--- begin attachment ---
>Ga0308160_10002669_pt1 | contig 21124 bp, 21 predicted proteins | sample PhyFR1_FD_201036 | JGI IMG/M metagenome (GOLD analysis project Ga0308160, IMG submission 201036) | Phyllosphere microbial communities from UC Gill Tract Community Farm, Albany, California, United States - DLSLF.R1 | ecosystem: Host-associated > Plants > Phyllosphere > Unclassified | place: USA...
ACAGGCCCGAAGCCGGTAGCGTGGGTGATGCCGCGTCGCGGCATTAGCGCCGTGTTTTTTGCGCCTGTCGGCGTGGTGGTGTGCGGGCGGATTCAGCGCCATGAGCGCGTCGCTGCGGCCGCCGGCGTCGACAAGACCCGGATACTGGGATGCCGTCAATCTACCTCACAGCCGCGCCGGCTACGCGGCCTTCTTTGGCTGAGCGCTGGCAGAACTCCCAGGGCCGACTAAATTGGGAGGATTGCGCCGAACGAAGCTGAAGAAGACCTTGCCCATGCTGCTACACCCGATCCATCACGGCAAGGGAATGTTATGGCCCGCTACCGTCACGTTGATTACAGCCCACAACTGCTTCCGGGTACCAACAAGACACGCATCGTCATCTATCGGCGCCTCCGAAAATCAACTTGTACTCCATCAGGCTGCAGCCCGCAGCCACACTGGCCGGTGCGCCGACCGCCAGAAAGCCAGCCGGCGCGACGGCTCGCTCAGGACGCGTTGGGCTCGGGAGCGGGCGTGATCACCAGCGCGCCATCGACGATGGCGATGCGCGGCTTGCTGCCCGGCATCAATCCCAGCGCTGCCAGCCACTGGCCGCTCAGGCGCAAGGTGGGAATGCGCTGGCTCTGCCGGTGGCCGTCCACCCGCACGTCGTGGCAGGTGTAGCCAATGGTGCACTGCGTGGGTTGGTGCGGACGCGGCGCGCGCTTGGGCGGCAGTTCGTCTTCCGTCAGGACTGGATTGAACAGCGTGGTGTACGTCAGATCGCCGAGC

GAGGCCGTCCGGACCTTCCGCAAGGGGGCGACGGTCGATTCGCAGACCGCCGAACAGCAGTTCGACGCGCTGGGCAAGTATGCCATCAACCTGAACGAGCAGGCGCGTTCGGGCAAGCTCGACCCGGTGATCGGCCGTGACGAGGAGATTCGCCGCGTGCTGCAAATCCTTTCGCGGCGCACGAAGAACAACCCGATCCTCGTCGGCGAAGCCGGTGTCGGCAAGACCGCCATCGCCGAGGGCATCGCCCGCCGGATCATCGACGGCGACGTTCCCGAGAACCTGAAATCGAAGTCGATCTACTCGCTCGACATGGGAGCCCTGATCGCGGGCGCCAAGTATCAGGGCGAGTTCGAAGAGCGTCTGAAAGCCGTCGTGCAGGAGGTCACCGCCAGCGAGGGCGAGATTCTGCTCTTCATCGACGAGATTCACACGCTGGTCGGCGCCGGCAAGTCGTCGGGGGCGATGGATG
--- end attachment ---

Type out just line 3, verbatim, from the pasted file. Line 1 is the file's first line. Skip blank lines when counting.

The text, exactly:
GAGGCCGTCCGGACCTTCCGCAAGGGGGCGACGGTCGATTCGCAGACCGCCGAACAGCAGTTCGACGCGCTGGGCAAGTATGCCATCAACCTGAACGAGCAGGCGCGTTCGGGCAAGCTCGACCCGGTGATCGGCCGTGACGAGGAGATTCGCCGCGTGCTGCAAATCCTTTCGCGGCGCACGAAGAACAACCCGATCCTCGTCGGCGAAGCCGGTGTCGGCAAGACCGCCATCGCCGAGGGCATCGCCCGCCGGATCATCGACGGCGACGTTCCCGAGAACCTGAAATCGAAGTCGATCTACTCGCTCGACATGGGAGCCCTGATCGCGGGCGCCAAGTATCAGGGCGAGTTCGAAGAGCGTCTGAAAGCCGTCGTGCAGGAGGTCACCGCCAGCGAGGGCGAGATTCTGCTCTTCATCGACGAGATTCACACGCTGGTCGGCGCCGGCAAGTCGTCGGGGGCGATGGATG